My husband’s brother Mark was in town that day and he was going to come in to see me at the store. He has always loved the Alice in Wonderland story and the Cheshire Cat character, so that was how it started. I went to the produce department and saw the perfect watermelons for the project. Mark came in later that day, saw it on the deli counter, and knew right away it was made in his honor.

WHEN IT COMES TO EATING WATERMELON, DO YOU PREFER CHUNKS OR WEDGES?

I prefer melon balls! My husband likes wedges.

WHAT’S NEXT FOR YOU AS A CARVER? WHAT WILL YOU BE CARVING THIS YEAR?

I’m a crafty person that likes to be creative. I am eager to try new things and learn new techniques. It is sometimes a challenge to come up with the idea for the next project. Sometimes I don’t know what I’m going to make until the last minute, and sometimes I take inspiration from characters or things from the books.

People come into the store every week just to see what I have created. Sometimes they take pictures to send to friends and family all across the country. I love to make people smile and the carvings become a way to start conversations and make people happy.

UP NEXT: Going for a hike…with watermelon

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LYCOPENE 101: HOW WATERMELON CAN HELP YOU GET MORE OUT OF THIS POWERFUL ANTIOXIDANT

February 17th, 2015 by The Watermelon Guy

If you want to stay healthy and feel your best (and who doesn’t?), you might want to include more lycopene-rich foods — like watermelon — in your daily diet.
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What is Lycopene?

Lycopene is one of hundreds of carotenoids in fruits and vegetables (beta carotene is the most well-known). Lycopene is the pigment that makes many fruits and veggies a rich and vibrant red. While tomatoes have gotten the most press when it comes to their lycopene content, you might be surprised to hear that watermelon is also a source of lycopene, with 15 to 20 milligrams for every two-cup serving.

Why Do We Need It?

Adopting a diet rich in colorful fruits and vegetables is one of the best things a person can do to stay healthy, maintain a healthy weight, and lower disease risk. Adding lycopene-rich foods, like watermelon, to that mix is one way to reach that goal. Granted, lycopene cannot be converted to vitamin A like its cousin beta carotene, but it is a powerful antioxidant. This is just one of the reasons why it has been studied to identify its role in health promotion and disease prevention.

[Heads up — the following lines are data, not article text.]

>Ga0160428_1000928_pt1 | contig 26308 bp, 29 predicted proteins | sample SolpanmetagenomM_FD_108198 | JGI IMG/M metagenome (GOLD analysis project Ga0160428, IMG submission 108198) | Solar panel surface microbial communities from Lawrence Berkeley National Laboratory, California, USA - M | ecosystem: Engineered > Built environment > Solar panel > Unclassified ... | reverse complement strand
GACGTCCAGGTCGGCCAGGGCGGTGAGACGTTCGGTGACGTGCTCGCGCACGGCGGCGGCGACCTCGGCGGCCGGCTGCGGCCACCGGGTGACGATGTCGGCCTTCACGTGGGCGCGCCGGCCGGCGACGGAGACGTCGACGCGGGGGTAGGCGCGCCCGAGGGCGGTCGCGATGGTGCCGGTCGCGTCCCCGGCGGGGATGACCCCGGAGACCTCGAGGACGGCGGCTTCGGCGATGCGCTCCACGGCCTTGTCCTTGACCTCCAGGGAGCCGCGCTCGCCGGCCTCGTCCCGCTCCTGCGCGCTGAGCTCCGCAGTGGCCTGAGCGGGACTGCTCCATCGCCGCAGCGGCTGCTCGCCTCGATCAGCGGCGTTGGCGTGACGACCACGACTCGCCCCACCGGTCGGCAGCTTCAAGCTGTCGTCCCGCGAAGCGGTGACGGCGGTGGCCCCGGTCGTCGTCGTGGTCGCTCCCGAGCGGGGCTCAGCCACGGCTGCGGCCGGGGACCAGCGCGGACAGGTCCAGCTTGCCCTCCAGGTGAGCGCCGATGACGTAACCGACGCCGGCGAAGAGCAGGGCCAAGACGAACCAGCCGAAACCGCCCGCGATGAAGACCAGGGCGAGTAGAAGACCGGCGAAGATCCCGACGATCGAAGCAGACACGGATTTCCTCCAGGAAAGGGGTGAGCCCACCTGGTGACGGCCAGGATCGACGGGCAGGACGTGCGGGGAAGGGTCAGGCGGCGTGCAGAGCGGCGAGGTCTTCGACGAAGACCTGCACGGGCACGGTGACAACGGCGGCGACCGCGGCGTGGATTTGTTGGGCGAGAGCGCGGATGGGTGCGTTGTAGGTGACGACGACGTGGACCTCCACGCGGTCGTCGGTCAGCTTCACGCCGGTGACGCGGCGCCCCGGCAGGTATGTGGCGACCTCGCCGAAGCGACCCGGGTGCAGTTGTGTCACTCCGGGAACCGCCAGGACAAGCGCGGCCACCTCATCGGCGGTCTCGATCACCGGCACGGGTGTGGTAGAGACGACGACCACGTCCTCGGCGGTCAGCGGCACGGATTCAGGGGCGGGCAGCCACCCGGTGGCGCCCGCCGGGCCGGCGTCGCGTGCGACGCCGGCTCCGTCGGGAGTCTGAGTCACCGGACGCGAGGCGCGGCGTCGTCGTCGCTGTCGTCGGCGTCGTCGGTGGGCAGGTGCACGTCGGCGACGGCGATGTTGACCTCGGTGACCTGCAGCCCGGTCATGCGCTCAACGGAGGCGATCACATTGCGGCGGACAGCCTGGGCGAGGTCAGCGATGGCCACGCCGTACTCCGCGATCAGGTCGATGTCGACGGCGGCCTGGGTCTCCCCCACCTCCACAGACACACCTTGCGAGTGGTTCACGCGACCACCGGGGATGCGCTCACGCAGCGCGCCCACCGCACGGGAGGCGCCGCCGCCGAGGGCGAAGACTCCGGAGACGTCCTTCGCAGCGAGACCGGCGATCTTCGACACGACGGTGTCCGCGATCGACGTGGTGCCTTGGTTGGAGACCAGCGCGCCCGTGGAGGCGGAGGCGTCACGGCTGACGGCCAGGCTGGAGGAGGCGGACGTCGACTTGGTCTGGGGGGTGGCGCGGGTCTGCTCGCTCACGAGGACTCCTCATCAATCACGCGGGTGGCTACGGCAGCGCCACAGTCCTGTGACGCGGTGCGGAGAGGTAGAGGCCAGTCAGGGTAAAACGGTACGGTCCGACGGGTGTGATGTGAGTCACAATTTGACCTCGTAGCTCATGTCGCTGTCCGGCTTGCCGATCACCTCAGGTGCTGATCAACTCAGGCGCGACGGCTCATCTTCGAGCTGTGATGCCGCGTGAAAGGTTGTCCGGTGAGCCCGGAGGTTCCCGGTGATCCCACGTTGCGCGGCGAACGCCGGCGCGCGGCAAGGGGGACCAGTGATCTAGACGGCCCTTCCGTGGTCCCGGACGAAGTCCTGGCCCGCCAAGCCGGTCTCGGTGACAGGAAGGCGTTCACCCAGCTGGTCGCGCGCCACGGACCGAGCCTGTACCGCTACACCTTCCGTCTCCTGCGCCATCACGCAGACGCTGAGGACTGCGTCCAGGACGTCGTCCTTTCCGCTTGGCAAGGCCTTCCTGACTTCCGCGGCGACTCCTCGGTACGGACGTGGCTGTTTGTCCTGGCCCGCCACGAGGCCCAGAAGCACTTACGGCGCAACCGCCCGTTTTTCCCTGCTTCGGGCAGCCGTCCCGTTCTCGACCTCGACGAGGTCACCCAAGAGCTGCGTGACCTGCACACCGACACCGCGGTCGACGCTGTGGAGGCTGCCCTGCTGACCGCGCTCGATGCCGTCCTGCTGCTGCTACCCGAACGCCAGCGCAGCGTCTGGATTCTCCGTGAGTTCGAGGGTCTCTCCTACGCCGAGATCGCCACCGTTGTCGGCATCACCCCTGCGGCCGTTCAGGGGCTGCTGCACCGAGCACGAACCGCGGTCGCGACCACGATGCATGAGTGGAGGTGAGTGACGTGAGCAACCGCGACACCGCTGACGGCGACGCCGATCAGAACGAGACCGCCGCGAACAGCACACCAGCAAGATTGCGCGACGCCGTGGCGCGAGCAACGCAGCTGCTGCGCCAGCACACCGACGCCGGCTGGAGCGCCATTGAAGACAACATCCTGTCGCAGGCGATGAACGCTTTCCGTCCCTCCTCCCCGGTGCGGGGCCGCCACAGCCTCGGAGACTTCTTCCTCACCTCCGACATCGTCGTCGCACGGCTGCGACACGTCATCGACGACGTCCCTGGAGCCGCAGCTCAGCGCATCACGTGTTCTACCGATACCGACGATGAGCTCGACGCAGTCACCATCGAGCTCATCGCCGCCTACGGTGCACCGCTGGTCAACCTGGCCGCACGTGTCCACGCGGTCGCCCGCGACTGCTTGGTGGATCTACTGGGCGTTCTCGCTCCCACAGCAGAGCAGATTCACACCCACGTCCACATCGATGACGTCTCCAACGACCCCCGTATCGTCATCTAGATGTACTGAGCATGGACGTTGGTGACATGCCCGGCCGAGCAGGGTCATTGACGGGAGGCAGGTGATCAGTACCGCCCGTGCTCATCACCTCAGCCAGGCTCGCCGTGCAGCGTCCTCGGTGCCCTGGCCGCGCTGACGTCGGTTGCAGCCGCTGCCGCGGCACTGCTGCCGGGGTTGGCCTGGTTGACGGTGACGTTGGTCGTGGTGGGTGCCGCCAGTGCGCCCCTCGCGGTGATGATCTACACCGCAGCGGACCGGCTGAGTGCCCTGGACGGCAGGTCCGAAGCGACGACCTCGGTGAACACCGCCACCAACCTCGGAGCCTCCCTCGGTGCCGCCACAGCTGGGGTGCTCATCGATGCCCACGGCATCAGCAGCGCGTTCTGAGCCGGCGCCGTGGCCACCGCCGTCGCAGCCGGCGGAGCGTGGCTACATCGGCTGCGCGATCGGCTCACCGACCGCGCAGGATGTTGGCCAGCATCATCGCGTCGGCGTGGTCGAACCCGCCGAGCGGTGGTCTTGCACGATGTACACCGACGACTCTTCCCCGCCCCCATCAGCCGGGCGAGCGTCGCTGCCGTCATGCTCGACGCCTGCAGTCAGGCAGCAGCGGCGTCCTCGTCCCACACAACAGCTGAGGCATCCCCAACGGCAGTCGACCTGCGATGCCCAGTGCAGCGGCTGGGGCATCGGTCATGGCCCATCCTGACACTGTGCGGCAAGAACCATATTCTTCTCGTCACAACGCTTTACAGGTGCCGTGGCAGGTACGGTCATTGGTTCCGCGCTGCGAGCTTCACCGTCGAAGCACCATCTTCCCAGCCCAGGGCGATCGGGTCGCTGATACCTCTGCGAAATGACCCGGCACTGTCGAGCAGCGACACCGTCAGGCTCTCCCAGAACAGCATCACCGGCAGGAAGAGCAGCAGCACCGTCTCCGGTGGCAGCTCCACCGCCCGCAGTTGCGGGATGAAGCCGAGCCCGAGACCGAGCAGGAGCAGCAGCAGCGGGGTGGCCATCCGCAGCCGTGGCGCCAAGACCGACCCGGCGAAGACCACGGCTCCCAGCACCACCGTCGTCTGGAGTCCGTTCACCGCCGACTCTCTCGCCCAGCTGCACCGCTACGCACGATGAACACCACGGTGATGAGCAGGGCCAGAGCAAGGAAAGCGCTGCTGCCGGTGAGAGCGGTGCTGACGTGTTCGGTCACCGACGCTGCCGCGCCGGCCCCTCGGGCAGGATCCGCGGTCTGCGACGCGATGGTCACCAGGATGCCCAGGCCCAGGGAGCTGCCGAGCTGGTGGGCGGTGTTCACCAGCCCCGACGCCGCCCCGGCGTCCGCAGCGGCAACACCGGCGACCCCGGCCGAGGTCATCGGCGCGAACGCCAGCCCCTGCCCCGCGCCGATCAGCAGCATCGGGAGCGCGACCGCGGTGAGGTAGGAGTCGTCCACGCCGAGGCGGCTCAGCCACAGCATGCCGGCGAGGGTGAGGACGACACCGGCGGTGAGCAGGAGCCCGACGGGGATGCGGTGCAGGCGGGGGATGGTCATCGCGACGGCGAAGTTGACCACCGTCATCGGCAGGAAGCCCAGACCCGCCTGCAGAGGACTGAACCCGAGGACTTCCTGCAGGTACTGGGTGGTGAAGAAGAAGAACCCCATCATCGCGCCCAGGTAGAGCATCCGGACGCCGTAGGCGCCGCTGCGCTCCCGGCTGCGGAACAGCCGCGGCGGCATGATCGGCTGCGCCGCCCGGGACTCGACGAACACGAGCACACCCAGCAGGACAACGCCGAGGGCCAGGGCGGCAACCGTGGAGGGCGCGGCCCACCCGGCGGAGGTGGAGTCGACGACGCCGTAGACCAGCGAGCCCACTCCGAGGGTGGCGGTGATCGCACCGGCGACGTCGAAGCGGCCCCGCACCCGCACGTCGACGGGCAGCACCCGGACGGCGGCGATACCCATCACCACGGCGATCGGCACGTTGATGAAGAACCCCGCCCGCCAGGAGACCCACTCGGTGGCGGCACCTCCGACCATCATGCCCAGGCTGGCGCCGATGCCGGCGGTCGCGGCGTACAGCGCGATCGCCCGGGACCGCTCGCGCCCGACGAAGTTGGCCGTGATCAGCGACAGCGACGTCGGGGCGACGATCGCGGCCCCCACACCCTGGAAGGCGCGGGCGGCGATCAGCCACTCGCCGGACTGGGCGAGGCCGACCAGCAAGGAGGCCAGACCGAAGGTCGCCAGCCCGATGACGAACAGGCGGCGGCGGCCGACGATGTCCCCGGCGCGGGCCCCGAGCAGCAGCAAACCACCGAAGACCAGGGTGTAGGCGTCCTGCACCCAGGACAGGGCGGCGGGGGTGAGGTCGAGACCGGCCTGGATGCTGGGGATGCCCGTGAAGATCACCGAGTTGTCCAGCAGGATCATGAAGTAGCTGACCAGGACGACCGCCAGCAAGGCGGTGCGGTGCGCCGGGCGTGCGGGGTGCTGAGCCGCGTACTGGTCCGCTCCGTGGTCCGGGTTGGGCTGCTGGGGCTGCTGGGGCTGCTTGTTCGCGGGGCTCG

How Much Lycopene Do You Need?

Like all of the carotenoids in foods, the jury is still out on the exact amount of lycopene you need for health and possible disease prevention. What is known is that because this antioxidant-rich compound is fat-soluble, you can greatly improve its absorption by adding a little fat to any meal that contains a lycopene-rich fruit or vegetable. For example, one study found that adding avocado to salsa boosts lycopene absorption more than four-fold!

Here a few examples of how you can combine watermelon and certain healthy fat foods:

• drizzle a little olive oil on a watermelon and spinach salad
• snack on watermelon and low-fat (rather than fat-free) yogurt
• add a slice of watermelon to a salmon fillet sandwich
• add watermelon to chicken or shrimp kabobs
• snack on watermelon slices and pistachios

One thing is for sure: You can’t go wrong by adding colorful produce, like watermelon, to your diet. The results are good for your health today and tomorrow!

UP NEXT: An interview with a watermelon carver

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RECIPE: LEMONY QUINOA AND WATERMELON SALAD

February 13th, 2015 by The Watermelon Guy

Especially within the last few years, food industry trends has seen the rise of a couscous-esque grain taking the grocery shelves by storm. Quinoa, pronounced “keen-wah”, is a small grain packed with protein and amino acids. As an excellent sources of iron, magnesium, vitamin E, and much more, quinoa is as versatile as rice, but with a richer, nuttier flavor.

That’s why it’s a perfect pairing with watermelon in this mouth-watering recipe for Lemony Quinoa and Watermelon Salad! As you’ll see below, pecans are optional, but the recipe also explains that adding a bit of fat from the nuts helps boost absorption of the lycopene in watermelon, a compound that helps lower the risk for cancer and heart disease.

Lemony Quinoa and Watermelon Salad
Ingredients

pic 4 Tablespoons agave syrup
5 Tablespoons fresh lemon juice
4 Tablespoons lemon zest
1 Tablespoon rice wine vinegar
Salt to taste
2 cups cooked black quinoa
2 ¾ cup watermelon cubes
1 kiwi, peeled and diced
4 Tablespoons shredded coconut
½ cup candied pecans*

Instructions

1. In a medium bowl, blend thoroughly the agave syrup, lemon zest, lemon juice, vinegar, and salt. Add the quinoa and toss until fully coated. Set aside to allow flavors to blend.
2. Add the watermelon, kiwi, coconut, and nuts. Toss.
3. Divide into four bowls and garnish with mint sprig.

*Purchase already candied nuts, such as Sahale Snacks Valdosta Pecans, or use the following recipe:

Candied Pecans: